Cultural competence/Measurement of Horizontal and Vertical Individualism and Collectivism
Vertical Individualism (a = .82)
- It annoys me when other people perform better than I do.
- Competition is the law of nature.
- When another person does better than I do, I get tense and aroused.
- Without competition, it is not possible to have a good society.
- Winning is everything.
- It is important that I do my job better than others.
- I enjoy working in situations involving competition with others.
- Some people emphasize winning; I'm not one of them (and vice versa)
Vertical collectivism (a = .73)
- I would do what would please my family, even if I detested that activity.
- I usually sacrifice my self-interest for the benefit of my group.
- We should keep our aging parents with us at home.
- I would sacrifice an activity that I enjoy very much if my family did not approve of it.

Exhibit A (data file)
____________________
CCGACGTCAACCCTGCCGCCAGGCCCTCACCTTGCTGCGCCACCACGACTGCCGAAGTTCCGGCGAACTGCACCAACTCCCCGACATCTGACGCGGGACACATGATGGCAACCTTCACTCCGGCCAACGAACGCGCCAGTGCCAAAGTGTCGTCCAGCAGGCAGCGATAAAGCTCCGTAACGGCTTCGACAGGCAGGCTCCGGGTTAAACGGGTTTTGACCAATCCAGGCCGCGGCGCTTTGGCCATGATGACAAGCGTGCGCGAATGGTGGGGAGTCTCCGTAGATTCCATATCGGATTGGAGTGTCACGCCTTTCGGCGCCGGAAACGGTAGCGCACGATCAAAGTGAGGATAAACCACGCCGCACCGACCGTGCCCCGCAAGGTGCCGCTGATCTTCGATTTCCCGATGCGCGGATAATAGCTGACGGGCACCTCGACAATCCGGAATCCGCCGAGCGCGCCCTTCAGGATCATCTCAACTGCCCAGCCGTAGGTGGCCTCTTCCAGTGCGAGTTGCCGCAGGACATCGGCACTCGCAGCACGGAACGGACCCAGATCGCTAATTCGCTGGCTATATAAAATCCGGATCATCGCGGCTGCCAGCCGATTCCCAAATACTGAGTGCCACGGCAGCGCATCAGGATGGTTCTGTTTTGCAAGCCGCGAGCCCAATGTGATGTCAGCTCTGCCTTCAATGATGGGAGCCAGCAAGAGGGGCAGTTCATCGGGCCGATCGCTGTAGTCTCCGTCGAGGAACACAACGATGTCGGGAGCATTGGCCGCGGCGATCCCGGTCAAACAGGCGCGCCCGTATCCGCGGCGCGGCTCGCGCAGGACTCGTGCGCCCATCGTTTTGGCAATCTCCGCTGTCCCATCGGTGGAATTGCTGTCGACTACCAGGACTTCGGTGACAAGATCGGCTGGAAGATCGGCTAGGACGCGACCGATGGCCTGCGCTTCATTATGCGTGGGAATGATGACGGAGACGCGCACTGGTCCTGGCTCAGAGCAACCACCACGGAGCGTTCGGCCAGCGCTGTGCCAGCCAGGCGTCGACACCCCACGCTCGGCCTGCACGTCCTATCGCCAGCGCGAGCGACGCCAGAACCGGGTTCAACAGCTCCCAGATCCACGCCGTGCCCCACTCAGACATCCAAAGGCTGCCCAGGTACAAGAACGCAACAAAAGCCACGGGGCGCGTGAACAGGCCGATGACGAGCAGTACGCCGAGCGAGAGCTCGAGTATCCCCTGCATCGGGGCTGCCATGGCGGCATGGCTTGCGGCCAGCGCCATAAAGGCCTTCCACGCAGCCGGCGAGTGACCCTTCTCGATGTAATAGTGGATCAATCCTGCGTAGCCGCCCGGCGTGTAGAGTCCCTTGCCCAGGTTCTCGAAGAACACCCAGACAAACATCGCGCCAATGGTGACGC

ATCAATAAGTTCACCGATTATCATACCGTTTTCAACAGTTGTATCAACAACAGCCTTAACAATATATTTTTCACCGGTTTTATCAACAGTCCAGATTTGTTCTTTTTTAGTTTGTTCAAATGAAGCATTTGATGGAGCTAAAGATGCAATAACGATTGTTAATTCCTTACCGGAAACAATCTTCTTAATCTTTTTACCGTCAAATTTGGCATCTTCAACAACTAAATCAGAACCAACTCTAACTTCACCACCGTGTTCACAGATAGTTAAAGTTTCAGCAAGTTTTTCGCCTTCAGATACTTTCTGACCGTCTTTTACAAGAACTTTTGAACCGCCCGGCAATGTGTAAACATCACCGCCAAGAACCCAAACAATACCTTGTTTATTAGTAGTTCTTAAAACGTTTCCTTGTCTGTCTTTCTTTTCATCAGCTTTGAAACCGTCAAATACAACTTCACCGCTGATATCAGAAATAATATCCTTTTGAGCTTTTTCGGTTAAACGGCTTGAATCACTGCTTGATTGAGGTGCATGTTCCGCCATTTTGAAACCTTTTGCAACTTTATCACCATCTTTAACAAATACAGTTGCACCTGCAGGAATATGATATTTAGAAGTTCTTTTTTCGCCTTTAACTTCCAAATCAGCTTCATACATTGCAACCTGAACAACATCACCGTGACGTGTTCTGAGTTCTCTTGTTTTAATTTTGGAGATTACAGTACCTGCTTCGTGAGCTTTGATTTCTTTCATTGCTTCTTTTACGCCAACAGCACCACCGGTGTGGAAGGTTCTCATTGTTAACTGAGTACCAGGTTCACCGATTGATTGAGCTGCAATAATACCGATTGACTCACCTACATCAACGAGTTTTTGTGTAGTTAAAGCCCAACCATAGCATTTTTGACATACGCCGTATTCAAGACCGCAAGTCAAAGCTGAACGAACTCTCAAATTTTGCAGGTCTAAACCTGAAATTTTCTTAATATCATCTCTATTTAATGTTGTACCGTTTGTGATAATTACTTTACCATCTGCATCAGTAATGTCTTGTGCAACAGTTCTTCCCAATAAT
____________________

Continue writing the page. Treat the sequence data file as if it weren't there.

- Children should be taught to place duty before pleasure.
- It is important to me that I respect the decisions made by my groups.
- Self-sacrifice is a virtue.
- It annoys me if I have to sacrifice activities that I enjoy to help others (reverse scoring).
HorizontalIndividualism(a = .81 )
- I often do "my own thing."
- Being a unique individual is important to me.
- I'd rather depend on myself than on others.
- I rely on myself most of the time; I rarely rely on others.
- My personal identity, independent from others, is very important to me.
- I am a unique person, separate from others.
- I enjoy being unique and different from others.
Horizontal Collectivism (a = .80)
- The well-being of my coworkers is important to me.
- If a coworker gets a prize, I would feel proud.
- If a relative were in financial difficulty, I would help within my means.
- It is important to me to maintain harmony within my group.
- I like sharing little things with my neighbors.
- It is important to consult close friends and get their ideas before making a decision.
- Singelis, T; H. C. Triandis, D. Bhawuk, and M. Gelfand (1995). "Horizontal and Vertical Individualism and Collectivism: A Theoretical and Methodological Refinement" (Table 4), by Cross-CulturalPsychology, 29, pp. 240-275.
- Triandis, H. (1996) “The Psychological Measurement of Cultural Syndromes.” American Psychologist. 51.4 (1996): 407-415. PDF reprint